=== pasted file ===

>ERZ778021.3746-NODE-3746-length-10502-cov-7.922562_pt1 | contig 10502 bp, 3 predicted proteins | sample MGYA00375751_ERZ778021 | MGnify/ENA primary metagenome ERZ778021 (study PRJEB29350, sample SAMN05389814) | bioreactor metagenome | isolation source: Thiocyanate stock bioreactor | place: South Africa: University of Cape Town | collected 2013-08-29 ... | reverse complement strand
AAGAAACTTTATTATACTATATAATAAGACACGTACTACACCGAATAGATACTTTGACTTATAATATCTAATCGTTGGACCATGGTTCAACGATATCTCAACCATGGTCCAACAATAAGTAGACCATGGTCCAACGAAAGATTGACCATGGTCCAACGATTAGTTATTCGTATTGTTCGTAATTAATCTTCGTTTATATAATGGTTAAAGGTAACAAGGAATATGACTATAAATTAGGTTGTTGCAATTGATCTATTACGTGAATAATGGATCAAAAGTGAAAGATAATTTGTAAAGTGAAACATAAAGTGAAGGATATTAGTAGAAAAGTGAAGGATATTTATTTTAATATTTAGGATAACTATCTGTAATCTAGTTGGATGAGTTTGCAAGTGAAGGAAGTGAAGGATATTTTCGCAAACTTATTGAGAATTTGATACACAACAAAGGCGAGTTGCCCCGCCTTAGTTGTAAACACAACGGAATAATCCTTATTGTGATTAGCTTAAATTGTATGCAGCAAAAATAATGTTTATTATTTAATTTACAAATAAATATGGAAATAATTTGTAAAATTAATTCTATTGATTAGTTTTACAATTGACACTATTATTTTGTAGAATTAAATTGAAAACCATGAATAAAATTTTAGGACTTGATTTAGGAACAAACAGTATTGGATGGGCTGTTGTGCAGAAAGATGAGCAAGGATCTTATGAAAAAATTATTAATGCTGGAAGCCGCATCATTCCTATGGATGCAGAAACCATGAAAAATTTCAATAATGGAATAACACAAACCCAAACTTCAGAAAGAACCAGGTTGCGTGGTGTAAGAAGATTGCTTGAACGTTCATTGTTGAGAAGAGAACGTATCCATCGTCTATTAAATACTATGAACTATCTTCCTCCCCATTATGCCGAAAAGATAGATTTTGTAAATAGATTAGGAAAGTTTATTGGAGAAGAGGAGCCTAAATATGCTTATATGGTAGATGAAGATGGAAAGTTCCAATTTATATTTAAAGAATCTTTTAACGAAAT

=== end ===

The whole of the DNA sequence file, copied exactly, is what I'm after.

>ERZ778021.3746-NODE-3746-length-10502-cov-7.922562_pt1 | contig 10502 bp, 3 predicted proteins | sample MGYA00375751_ERZ778021 | MGnify/ENA primary metagenome ERZ778021 (study PRJEB29350, sample SAMN05389814) | bioreactor metagenome | isolation source: Thiocyanate stock bioreactor | place: South Africa: University of Cape Town | collected 2013-08-29 ... | reverse complement strand
AAGAAACTTTATTATACTATATAATAAGACACGTACTACACCGAATAGATACTTTGACTTATAATATCTAATCGTTGGACCATGGTTCAACGATATCTCAACCATGGTCCAACAATAAGTAGACCATGGTCCAACGAAAGATTGACCATGGTCCAACGATTAGTTATTCGTATTGTTCGTAATTAATCTTCGTTTATATAATGGTTAAAGGTAACAAGGAATATGACTATAAATTAGGTTGTTGCAATTGATCTATTACGTGAATAATGGATCAAAAGTGAAAGATAATTTGTAAAGTGAAACATAAAGTGAAGGATATTAGTAGAAAAGTGAAGGATATTTATTTTAATATTTAGGATAACTATCTGTAATCTAGTTGGATGAGTTTGCAAGTGAAGGAAGTGAAGGATATTTTCGCAAACTTATTGAGAATTTGATACACAACAAAGGCGAGTTGCCCCGCCTTAGTTGTAAACACAACGGAATAATCCTTATTGTGATTAGCTTAAATTGTATGCAGCAAAAATAATGTTTATTATTTAATTTACAAATAAATATGGAAATAATTTGTAAAATTAATTCTATTGATTAGTTTTACAATTGACACTATTATTTTGTAGAATTAAATTGAAAACCATGAATAAAATTTTAGGACTTGATTTAGGAACAAACAGTATTGGATGGGCTGTTGTGCAGAAAGATGAGCAAGGATCTTATGAAAAAATTATTAATGCTGGAAGCCGCATCATTCCTATGGATGCAGAAACCATGAAAAATTTCAATAATGGAATAACACAAACCCAAACTTCAGAAAGAACCAGGTTGCGTGGTGTAAGAAGATTGCTTGAACGTTCATTGTTGAGAAGAGAACGTATCCATCGTCTATTAAATACTATGAACTATCTTCCTCCCCATTATGCCGAAAAGATAGATTTTGTAAATAGATTAGGAAAGTTTATTGGAGAAGAGGAGCCTAAATATGCTTATATGGTAGATGAAGATGGAAAGTTCCAATTTATATTTAAAGAATCTTTTAACGAAAT